Connecting the dots: Building the case for open data to fight corruption

23 Feb 2017

This research, published with Transparency International, measures the progress made by five key countries in implementing the G20 Anti-Corruption Open Data Principles.

These principles, adopted by G20 countries in 2015, committed countries to increasing and improving the publication of public information, driving forward open data as a tool in anti-corruption efforts.

However, this research – looking at Brazil, France, Germany, Indonesia and South Africa – finds a disappointing lack of progress. No country studied has released all the datasets identified as being key to anti-corruption and much of the information is hard to find and hard use.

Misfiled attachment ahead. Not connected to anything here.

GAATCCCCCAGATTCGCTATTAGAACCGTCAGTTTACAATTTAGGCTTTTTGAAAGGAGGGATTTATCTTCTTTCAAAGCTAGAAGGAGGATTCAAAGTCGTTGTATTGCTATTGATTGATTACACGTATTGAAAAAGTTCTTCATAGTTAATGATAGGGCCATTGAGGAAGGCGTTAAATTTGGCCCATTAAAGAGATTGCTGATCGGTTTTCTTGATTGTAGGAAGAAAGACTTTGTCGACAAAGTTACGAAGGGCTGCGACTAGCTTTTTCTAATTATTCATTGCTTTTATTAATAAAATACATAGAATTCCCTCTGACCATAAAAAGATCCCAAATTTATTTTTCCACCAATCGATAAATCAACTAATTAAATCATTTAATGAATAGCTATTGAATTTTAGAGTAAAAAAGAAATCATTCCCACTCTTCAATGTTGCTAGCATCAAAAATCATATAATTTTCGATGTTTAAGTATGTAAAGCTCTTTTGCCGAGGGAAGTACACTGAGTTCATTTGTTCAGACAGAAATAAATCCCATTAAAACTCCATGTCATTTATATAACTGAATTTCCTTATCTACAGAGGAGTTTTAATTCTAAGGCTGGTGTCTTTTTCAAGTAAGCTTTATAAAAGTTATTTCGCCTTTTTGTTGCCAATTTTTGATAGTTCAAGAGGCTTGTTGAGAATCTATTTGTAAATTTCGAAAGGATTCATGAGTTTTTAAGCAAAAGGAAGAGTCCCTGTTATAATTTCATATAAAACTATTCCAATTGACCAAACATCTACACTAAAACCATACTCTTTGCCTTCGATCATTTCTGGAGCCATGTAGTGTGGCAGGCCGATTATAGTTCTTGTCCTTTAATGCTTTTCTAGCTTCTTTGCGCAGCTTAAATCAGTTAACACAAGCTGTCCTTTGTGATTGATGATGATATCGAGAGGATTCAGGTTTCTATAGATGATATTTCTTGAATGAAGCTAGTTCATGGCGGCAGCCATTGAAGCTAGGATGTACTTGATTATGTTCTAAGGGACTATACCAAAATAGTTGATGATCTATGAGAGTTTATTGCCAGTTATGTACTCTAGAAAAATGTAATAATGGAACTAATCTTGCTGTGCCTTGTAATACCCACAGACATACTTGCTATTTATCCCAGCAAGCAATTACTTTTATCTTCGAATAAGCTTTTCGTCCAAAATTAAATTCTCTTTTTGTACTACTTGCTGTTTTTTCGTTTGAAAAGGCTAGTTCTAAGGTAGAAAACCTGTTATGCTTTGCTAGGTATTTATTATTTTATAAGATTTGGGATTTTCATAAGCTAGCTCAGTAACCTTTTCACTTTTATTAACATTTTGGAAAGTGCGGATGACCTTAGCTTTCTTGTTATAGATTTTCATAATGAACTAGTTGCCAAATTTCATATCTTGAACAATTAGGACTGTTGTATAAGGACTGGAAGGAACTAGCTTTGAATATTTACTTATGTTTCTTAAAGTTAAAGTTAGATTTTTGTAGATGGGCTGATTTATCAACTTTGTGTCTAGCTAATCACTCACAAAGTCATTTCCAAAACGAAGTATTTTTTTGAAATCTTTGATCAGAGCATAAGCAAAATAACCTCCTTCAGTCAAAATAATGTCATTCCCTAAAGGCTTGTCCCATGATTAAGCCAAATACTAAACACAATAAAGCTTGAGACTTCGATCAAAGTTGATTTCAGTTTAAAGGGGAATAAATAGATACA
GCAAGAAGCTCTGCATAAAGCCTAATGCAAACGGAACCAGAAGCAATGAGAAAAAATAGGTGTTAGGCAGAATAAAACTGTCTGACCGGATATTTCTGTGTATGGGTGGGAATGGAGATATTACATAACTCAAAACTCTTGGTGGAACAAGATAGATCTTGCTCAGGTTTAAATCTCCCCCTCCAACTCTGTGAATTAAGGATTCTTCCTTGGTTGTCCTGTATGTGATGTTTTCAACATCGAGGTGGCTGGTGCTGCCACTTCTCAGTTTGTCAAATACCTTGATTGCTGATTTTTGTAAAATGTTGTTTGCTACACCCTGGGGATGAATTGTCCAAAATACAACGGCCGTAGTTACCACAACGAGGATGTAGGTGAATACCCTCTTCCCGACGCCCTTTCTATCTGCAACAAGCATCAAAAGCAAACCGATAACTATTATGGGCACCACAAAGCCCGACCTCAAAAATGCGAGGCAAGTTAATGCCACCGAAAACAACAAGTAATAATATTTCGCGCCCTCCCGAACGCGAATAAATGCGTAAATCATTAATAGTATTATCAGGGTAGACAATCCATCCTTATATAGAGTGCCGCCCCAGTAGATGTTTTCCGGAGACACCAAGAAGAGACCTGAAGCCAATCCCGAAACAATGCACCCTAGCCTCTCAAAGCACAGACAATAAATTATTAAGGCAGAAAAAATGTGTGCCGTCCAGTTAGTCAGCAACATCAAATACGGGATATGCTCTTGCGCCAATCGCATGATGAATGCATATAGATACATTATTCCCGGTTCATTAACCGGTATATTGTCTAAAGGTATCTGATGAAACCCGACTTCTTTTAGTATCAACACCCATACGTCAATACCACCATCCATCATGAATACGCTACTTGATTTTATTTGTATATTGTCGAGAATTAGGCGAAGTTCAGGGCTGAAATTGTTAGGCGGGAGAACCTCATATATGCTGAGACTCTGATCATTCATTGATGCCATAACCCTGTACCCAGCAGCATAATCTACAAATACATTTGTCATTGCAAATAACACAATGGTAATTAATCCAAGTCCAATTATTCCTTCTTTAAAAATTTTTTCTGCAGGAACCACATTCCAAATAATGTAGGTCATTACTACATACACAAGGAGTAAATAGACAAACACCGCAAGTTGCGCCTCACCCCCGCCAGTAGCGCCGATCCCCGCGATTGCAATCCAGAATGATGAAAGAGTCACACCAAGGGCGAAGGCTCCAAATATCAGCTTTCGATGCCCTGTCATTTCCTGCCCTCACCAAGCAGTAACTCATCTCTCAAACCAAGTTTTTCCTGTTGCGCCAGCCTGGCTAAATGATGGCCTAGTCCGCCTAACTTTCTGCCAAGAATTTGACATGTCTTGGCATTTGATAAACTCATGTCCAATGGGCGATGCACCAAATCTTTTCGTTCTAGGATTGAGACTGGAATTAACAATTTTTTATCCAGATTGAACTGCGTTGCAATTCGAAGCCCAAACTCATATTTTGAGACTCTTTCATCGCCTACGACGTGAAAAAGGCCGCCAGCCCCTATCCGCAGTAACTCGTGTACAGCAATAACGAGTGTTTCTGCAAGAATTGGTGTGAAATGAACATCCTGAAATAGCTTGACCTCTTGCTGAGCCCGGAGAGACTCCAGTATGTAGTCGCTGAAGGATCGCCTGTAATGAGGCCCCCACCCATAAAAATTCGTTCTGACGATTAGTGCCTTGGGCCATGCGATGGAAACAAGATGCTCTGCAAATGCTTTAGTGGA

Key findings:

  • No country released all anti-corruption datasets
  • Quality issues means data is often not useful or useable
  • Much of the data is not published in line with open data standards, making comparability difficult
  • In many countries there is a lack of open data skills among officials in charge of anti-corruption initiatives

Access the individual country case studies on the Web Foundation's website.

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